I know, I just have to try and not use wnes i in every singhe case but really “listen” to what the question or similar is, but in conversations you can’t let others wait until too long just to remember what form it’d actually be more apropriate to use. And, yes many times my ears just don’t hear that “have been” “have gone” or “was trying” … and simiar stuff.

All in all I feel my Welsh is simply too simple rather not to mention all those forgotten "yn"s, "at"s (which I actually can’t quite establish where to put them at all (except in the case with “throwing the ball at the wall …”) "i’r"s, "ar"s and what’s more to such tinny bits which make sentences sensible … My inventions are excluded here so that I’d not add too much to the mix of misery …

Apart from speaking in the “skype wilderness” I am not sure what to do - going trough lessons until I die on past tenses or something much less frightening? :slight_smile:

You have to understand that in Slovene language here’s only one past tense we are actually using and sometimes for me is hard to determine which to use where even in English and go just with what’s heard better and more natural … so this puts even bigger challenge to me.


Tatjana, I always enjoy reading about your progress, because it helps me to realize that I am not the only one struggling with these issues! I think this is perhaps a common issue for those of us who went through the courses before doing the levels. I would consider giving you two things to think about: 1) as @Aran always says, don’t worry about it. Eventually all these words and forms will work their way into your memory and you will find yourself using them without thinking about it. 2) Try to not use wnes i, and make yourself use on i’n, wedi, or the short forms (I know, easier said than done!). Since I STILL haven’t held a conversation with anyone else yn Gymraeg, I practice talking to myself - or more often the dog (pan dan i’n mynd am dro), so I find it easier to take my time in figuring out what to say. I don’t know if that’s helpful or not, but I just wanted to say that you’re not alone!


Thank you @jasoncrow.

Yes, I’m trying to use other forms then wnes i but my problem is that I many times completely forget about them - except wedi - and I’m only reminded when doing lessons that they’re here somewhere, ready to be used. I many times catch myself saying in my mind when hearing those other structures: “Oh, yes, of course, they exist too!” and they appear totally new to me like I’m hearing them for the first time. And the shortenings, despite they’re really well described during the lessons, I just don’t quite understand and they appear so similar to each other that they confuse me.

But, well, I’ll try to use at least some of them…

And , yes I know I’m not alone …



I know someone from Bulgaria on my course, and he’s always moaning about how many tenses English has - and Welsh has some that English doesn’t too! Da iawn though, you’re making far better progress through this than I am!

In terms of short endings; whilst it might not help recognising them when said; producing them is as straightforward as taking the stem of the word (just go with feel, you’ll figure that out with practice, doesn’t really matter if it’s slightly wrong afterall! Typically the last syllable), and add on the appropriate ending - ais i; aist ti; och chi; odd hi/e/name; on nhw/ni. Maybe spending a bit of time drilling that could help (sorry if that diverges from the SSiW way!).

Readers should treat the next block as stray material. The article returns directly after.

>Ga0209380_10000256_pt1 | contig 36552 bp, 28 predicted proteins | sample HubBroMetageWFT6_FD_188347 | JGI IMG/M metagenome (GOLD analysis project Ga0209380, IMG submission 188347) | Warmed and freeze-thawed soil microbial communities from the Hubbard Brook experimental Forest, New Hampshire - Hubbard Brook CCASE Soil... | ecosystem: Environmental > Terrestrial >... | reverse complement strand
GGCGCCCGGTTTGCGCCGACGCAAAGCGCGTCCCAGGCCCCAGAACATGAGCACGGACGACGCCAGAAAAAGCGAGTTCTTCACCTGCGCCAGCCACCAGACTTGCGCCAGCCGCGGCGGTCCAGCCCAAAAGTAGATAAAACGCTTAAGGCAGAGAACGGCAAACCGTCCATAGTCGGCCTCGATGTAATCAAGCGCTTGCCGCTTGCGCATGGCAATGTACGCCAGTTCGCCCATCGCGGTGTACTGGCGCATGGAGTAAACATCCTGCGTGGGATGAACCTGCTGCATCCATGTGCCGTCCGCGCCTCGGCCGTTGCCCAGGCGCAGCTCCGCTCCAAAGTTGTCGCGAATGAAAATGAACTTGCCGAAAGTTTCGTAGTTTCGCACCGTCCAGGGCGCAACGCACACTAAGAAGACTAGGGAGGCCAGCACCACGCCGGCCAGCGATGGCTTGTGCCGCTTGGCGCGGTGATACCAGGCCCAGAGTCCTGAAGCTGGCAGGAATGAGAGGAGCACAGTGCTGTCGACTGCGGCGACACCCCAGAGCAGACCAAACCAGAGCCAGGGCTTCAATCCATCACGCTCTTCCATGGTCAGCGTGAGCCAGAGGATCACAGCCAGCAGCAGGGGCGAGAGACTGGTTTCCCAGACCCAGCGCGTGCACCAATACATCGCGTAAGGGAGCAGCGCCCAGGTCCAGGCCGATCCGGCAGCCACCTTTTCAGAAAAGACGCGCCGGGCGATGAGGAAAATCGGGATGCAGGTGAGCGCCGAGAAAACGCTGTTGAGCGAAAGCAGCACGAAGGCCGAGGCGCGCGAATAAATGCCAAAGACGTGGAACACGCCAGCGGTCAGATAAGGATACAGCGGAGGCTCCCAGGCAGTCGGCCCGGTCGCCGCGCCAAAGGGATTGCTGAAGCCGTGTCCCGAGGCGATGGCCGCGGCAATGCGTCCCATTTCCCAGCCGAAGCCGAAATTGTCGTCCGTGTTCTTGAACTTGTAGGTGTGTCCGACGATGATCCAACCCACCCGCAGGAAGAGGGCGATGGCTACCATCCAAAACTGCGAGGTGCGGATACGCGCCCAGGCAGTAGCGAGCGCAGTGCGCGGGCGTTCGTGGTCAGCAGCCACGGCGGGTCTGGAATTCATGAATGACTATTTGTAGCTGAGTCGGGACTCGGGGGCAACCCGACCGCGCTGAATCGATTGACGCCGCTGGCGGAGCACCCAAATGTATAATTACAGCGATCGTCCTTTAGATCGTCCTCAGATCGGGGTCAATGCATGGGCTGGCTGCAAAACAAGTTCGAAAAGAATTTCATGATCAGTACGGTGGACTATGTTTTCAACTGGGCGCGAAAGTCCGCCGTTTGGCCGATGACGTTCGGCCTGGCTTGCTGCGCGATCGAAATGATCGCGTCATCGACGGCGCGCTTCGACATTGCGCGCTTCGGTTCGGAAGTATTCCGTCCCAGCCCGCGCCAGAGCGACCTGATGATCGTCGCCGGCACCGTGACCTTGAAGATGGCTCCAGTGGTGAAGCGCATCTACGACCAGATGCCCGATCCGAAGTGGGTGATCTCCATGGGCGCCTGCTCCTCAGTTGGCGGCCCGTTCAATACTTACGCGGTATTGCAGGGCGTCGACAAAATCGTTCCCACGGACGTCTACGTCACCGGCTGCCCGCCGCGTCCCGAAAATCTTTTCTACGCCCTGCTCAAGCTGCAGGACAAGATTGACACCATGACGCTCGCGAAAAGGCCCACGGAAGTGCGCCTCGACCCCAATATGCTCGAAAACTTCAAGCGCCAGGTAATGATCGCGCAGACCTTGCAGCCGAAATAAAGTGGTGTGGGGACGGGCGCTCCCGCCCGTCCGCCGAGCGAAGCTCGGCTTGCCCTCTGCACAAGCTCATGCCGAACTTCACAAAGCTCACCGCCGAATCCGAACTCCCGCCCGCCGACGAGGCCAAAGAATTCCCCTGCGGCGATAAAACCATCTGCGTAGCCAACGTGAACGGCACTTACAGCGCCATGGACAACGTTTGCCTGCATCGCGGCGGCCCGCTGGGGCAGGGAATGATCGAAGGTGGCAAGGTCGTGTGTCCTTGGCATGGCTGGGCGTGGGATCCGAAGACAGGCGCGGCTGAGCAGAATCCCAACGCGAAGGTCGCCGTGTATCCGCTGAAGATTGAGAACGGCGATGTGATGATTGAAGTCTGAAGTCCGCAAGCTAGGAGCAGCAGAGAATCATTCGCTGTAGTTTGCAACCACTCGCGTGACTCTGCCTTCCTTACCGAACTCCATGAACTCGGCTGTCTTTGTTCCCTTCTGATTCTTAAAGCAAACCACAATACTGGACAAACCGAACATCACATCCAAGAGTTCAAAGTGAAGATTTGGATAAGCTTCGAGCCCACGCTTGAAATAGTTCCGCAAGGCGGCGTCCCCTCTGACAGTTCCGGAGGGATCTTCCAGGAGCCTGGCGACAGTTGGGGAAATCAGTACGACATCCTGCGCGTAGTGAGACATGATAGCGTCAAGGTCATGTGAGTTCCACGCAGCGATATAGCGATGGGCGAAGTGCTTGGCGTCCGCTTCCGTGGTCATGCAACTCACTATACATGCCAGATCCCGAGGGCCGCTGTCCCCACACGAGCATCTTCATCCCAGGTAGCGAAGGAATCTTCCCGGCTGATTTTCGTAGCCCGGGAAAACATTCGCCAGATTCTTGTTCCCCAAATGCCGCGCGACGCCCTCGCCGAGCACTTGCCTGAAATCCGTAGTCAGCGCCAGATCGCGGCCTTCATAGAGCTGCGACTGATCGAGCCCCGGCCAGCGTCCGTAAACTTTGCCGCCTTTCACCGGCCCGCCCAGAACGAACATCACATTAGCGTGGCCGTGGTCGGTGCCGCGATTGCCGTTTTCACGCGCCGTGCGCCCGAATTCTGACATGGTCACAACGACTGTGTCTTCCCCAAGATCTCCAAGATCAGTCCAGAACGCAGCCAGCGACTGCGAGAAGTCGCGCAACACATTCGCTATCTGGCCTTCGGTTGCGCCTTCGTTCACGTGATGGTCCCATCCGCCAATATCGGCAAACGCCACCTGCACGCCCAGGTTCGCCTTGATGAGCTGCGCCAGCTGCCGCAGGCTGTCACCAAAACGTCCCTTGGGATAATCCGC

Something that really helped me with the irregular short verbs too - they all follow mynd, except with an extra letter at the start: c/g for cael, d for dod and gwn/wn for gwneud. Once you’re happy using one, you’ll be happy with all of them!

Reading your updates now compared to the start of the thread is incredible though! Keep it up!


Thank you for your reply @Hydwyren.

Well, maybe putting some more extra effort into past tenses and shortenings would do. With mutations usually there’s no problem except … jah, except when it comes to possessives. Then my brains freeze a bit but i try to “cover” those things with as quickly the pattern said as possible in hope no one would really notice what I’ve actually blurted out.


Ummm … well, I went through the Challenge 15 of Level 2 today (once again) and encountered that “that’s” is “dyna” but where then that “tawd” (or whatever it is spelled) comes from for example in a sentence “Ewt ti’n swr tawd dyna i’r peth gore eu neud?” I don’t remember that “tawd” was presented somewhere. Wlouldn’t be “Ewt ti’n swr dyna i’r peth gore eu neud?” just enough? I really need some explanation here (despite I’ve said I will never discuss grammar again (and I won’t too much though, just to know where this comes from not more)).

And more … from how many words “proud of yourself” phrase consists … It’s heard like a bunch of words I really can’t understand/hear how to say. It was presented somewhere but I can’t remember where but I’ll go to @faithless78’s lesson guides later on to determine but if someone has a spare minute to write thingy here I won’t protest either.